Up to 31 million Americans--or 10 percent of the population--now receives healthcare through an accountable care organization (ACO), according to a new report from consulting firm Oliver Wyman.
In July, the Centers for Medicare & Medicaid Services (CMS) reported that more than 2.4 million Medicare beneficiaries will be receiving care from more than 150 ACOs participating in the Affordable Care Act's Medicare Shared Savings Program, Forbes noted. Broadly defining ACOs as a "catch-all term for providers participating in population-oriented, value-based care delivery and reimbursement models," the Oliver Wyman report predicted big ACO growth in the private sector, as well.
In particular, the report, "The ACO Surprise," stated that about 2.4 million Medicare beneficiaries were receiving care via the different Medicare ACO programs; another 15 million non-Medicare patients received care at these Medicare ACOs, and 8 million to 14 million are part of ACOs run by large national and regional insurers for their non-Medicare populations.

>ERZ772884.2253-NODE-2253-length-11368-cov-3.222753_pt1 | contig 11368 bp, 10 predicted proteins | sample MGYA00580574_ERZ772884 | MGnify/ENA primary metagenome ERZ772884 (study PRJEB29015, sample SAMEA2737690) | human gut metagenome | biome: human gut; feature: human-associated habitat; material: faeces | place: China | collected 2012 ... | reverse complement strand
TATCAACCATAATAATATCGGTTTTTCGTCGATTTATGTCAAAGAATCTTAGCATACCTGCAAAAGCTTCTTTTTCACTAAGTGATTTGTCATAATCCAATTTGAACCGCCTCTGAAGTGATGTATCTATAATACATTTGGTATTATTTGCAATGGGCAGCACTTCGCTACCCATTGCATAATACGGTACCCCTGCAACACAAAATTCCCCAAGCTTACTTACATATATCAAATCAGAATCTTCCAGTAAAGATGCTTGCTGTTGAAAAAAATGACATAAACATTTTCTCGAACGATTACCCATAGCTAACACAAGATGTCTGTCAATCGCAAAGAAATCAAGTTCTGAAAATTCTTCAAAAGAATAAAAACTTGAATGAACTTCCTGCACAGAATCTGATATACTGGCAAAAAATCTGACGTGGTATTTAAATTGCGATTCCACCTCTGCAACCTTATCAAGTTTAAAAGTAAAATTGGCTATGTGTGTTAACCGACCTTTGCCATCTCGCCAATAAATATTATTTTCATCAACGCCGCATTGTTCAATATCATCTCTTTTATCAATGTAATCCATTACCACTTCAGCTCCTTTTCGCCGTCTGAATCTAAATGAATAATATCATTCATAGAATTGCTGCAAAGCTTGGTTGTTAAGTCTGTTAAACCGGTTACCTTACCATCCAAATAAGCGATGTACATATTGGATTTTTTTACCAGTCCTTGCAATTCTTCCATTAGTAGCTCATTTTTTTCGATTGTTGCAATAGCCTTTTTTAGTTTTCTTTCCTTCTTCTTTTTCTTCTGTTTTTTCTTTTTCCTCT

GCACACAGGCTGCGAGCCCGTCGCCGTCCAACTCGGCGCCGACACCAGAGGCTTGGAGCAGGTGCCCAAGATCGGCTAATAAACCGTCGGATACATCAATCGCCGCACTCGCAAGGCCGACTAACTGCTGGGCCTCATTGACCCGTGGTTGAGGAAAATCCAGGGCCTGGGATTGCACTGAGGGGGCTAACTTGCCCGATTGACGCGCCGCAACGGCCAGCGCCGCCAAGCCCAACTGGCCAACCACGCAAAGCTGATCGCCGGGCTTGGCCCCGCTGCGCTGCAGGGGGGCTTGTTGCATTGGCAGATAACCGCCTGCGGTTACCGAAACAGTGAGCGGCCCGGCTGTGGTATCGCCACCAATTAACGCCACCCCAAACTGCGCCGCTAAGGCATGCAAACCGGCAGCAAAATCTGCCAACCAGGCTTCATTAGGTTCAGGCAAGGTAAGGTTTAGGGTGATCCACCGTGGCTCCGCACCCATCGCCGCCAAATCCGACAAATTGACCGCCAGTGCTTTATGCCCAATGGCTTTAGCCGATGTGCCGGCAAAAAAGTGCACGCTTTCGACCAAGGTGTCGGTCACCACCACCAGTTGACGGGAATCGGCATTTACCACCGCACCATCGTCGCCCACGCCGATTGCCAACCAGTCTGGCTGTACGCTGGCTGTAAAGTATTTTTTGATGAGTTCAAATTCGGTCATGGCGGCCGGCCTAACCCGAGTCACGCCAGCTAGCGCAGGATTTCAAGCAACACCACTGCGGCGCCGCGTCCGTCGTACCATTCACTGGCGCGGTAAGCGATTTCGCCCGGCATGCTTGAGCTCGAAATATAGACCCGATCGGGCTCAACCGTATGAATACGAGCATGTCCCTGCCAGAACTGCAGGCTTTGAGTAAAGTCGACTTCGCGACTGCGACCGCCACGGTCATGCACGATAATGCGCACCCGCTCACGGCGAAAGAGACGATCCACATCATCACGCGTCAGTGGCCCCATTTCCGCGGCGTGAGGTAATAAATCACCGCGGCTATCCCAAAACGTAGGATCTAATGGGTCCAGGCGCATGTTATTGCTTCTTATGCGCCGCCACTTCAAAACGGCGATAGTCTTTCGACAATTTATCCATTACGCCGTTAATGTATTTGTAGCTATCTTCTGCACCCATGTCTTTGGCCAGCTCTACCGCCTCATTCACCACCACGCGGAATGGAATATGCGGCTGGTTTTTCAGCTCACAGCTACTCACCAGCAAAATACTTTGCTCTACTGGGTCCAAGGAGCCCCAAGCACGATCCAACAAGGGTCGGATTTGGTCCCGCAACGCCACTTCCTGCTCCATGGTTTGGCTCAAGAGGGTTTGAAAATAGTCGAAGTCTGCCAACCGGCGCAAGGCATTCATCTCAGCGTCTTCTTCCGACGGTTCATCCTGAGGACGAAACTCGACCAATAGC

"We anticipate not just more new participants but far more patients per organization, as many larger health systems, which have been slower to apply, finally join in," the report says.
According report coauthor Richard Weil, the existence of ACOs in a market pushes others in the area to create or join ACOs, a trend he said would intensify the existing tough competition to recruit and retain primary care physicians, noted Healthcare Finance News.
"Patients are going to be attributed to primary care physicians and primary care physicians have to choose one, and only one, ACO; they can't be a part of more than one ACO," Weil said.